3. BWFoster78

    BWFoster78 Myth Weaver

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    Zero Angel,

    I am still wondering though: does having a bunch of reviews on Amazon help?
     
  4. Zero Angel

    Zero Angel Auror

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    In my opinion no, but having a bunch of reviews elsewhere definitely does. I think you just need some high quality reviews on Amazon. I don't know many people that read the 2000+ reviews on Twilight before deciding to buy it. I read some of the highest rated positive and negative reviews and see what they're actually saying instead of just what their star count is.

    Sort of along the same topic, just got an update from free Kindle books advertising the free books of the day, and they credited the one book with having over 400 reviews as though this was a mark of quality. I guess this is a mark of quality if there are actually 400 people that bought this book and thought it was worth reviewing, but when you have free books have that many reviews it screams suspicious to me.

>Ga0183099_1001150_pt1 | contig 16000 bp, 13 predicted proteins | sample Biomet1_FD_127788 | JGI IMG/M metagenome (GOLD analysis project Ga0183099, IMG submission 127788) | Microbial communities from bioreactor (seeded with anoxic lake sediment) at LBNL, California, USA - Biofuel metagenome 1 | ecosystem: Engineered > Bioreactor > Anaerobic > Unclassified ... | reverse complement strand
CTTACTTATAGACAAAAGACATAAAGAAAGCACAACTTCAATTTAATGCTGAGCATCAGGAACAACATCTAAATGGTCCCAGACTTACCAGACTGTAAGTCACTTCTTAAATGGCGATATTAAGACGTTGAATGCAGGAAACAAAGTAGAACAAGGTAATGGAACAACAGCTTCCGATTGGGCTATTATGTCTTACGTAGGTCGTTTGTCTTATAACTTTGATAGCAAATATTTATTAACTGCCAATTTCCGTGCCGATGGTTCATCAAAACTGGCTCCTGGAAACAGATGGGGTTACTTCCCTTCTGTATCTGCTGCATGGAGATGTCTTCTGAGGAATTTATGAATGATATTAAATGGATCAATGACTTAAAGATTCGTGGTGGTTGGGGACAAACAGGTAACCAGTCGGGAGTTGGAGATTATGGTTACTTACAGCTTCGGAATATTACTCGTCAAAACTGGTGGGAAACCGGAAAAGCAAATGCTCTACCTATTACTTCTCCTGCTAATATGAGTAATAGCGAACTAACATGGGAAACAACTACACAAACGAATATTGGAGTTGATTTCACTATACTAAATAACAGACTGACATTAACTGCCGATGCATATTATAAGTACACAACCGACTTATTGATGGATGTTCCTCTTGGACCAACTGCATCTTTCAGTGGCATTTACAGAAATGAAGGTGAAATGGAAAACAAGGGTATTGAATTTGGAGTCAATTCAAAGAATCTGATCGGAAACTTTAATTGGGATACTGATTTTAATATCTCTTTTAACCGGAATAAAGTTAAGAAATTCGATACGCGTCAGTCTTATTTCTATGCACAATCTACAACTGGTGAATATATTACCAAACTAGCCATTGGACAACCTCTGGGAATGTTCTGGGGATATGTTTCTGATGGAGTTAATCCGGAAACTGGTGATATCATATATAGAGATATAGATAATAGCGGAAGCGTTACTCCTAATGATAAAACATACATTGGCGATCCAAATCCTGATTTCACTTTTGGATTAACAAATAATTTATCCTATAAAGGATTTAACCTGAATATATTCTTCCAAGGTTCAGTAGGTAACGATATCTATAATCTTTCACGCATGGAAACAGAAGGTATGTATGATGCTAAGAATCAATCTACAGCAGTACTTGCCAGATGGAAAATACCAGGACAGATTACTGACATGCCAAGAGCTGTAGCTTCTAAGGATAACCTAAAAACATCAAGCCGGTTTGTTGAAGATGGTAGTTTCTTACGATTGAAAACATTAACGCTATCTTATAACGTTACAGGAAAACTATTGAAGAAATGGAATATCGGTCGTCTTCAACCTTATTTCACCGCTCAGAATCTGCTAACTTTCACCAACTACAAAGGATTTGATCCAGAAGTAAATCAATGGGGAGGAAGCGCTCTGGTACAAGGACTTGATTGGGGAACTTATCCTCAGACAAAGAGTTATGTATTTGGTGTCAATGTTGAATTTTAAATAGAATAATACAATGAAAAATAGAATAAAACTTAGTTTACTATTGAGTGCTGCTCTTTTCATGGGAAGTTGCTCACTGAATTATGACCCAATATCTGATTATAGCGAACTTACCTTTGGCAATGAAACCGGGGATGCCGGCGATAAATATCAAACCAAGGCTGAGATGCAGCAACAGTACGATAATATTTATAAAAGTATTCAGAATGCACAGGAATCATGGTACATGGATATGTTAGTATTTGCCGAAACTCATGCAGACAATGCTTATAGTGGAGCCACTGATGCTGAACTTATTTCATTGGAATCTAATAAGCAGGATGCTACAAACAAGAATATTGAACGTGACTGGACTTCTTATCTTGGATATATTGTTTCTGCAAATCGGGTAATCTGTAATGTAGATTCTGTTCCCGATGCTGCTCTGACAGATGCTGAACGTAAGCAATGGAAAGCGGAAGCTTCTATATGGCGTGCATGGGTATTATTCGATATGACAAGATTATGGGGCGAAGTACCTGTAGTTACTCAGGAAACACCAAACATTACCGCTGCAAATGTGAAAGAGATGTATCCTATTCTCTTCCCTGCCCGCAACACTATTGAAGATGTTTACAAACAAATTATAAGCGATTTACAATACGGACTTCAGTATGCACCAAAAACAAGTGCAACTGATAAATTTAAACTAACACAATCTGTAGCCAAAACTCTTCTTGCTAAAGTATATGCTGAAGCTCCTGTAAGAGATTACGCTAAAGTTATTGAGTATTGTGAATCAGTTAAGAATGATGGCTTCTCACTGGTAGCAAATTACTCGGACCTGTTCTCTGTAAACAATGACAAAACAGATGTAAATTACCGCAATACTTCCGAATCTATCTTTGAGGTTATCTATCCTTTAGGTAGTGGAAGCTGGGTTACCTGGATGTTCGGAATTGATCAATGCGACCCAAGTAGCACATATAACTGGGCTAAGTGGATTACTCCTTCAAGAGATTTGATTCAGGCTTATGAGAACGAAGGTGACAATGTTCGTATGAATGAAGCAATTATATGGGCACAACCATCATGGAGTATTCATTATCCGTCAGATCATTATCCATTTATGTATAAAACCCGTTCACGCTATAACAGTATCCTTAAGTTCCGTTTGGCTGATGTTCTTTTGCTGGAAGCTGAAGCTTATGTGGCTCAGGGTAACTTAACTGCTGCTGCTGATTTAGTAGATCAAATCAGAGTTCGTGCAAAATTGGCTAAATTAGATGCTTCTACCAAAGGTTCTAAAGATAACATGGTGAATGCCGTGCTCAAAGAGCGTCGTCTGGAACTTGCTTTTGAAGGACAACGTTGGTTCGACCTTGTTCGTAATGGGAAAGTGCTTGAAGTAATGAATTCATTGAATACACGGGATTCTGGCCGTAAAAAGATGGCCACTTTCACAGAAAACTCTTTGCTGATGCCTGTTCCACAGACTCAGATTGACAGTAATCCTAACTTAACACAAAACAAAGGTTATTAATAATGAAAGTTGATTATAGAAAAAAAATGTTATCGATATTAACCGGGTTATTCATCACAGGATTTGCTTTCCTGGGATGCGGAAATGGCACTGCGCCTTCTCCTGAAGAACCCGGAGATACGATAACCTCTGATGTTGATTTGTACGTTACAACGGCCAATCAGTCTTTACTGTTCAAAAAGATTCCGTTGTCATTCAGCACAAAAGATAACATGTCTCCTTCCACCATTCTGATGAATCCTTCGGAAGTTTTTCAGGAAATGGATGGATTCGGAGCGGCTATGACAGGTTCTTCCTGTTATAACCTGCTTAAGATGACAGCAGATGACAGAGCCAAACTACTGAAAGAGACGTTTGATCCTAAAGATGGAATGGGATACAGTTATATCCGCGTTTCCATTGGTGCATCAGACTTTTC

5. Devor

    Devor Fiery Keeper of the Hat Moderator

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    I don't know about Amazon's algorithm. Based on what I know of data mining, I imagine that Amazon counts reviews and weighs them based on their rated usefulness and the reputation of the reviewers, but that's just a guess.

    However, reviews definitely drive sales, even on Amazon, among the people who view your product. There's no doubt about that. "Hey, this self-piblished book has two reviews, but this one has twenty. Let me look and see what people are talking about . . . .
     
    BWFoster78 likes this.
  6. BWFoster78

    BWFoster78 Myth Weaver

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    This makes a lot of sense.

    Again, I trying to figure out how much effort to put into getting reviews.

    I definitely want on as many relevant book blogs as possible. Another tip that I've read, however, is to approach the top reviewers on Amazon and try to get them to check out your book.
     
  7. Devor

    Devor Fiery Keeper of the Hat Moderator